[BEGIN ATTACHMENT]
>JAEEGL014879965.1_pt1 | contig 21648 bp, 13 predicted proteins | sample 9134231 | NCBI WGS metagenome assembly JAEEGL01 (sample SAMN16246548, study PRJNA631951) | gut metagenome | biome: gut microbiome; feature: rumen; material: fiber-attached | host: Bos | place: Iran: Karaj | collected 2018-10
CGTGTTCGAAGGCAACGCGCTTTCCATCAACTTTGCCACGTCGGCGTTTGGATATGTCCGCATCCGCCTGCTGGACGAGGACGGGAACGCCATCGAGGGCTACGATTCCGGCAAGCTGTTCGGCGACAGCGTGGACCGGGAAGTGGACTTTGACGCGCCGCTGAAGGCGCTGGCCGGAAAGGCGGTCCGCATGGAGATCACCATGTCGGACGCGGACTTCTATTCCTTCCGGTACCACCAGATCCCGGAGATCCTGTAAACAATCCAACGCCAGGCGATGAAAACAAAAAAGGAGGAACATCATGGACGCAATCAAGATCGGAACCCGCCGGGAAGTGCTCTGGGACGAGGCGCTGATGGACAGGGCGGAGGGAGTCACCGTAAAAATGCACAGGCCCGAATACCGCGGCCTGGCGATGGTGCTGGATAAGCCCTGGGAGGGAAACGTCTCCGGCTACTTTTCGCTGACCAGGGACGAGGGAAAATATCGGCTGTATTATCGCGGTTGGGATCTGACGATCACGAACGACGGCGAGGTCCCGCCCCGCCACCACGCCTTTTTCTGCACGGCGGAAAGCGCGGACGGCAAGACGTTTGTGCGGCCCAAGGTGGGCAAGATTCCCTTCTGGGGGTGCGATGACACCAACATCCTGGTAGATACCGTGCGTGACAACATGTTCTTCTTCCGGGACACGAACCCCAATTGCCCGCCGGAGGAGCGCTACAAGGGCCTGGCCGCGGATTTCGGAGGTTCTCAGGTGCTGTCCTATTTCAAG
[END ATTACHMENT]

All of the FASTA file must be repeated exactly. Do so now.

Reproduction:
>JAEEGL014879965.1_pt1 | contig 21648 bp, 13 predicted proteins | sample 9134231 | NCBI WGS metagenome assembly JAEEGL01 (sample SAMN16246548, study PRJNA631951) | gut metagenome | biome: gut microbiome; feature: rumen; material: fiber-attached | host: Bos | place: Iran: Karaj | collected 2018-10
CGTGTTCGAAGGCAACGCGCTTTCCATCAACTTTGCCACGTCGGCGTTTGGATATGTCCGCATCCGCCTGCTGGACGAGGACGGGAACGCCATCGAGGGCTACGATTCCGGCAAGCTGTTCGGCGACAGCGTGGACCGGGAAGTGGACTTTGACGCGCCGCTGAAGGCGCTGGCCGGAAAGGCGGTCCGCATGGAGATCACCATGTCGGACGCGGACTTCTATTCCTTCCGGTACCACCAGATCCCGGAGATCCTGTAAACAATCCAACGCCAGGCGATGAAAACAAAAAAGGAGGAACATCATGGACGCAATCAAGATCGGAACCCGCCGGGAAGTGCTCTGGGACGAGGCGCTGATGGACAGGGCGGAGGGAGTCACCGTAAAAATGCACAGGCCCGAATACCGCGGCCTGGCGATGGTGCTGGATAAGCCCTGGGAGGGAAACGTCTCCGGCTACTTTTCGCTGACCAGGGACGAGGGAAAATATCGGCTGTATTATCGCGGTTGGGATCTGACGATCACGAACGACGGCGAGGTCCCGCCCCGCCACCACGCCTTTTTCTGCACGGCGGAAAGCGCGGACGGCAAGACGTTTGTGCGGCCCAAGGTGGGCAAGATTCCCTTCTGGGGGTGCGATGACACCAACATCCTGGTAGATACCGTGCGTGACAACATGTTCTTCTTCCGGGACACGAACCCCAATTGCCCGCCGGAGGAGCGCTACAAGGGCCTGGCCGCGGATTTCGGAGGTTCTCAGGTGCTGTCCTATTTCAAG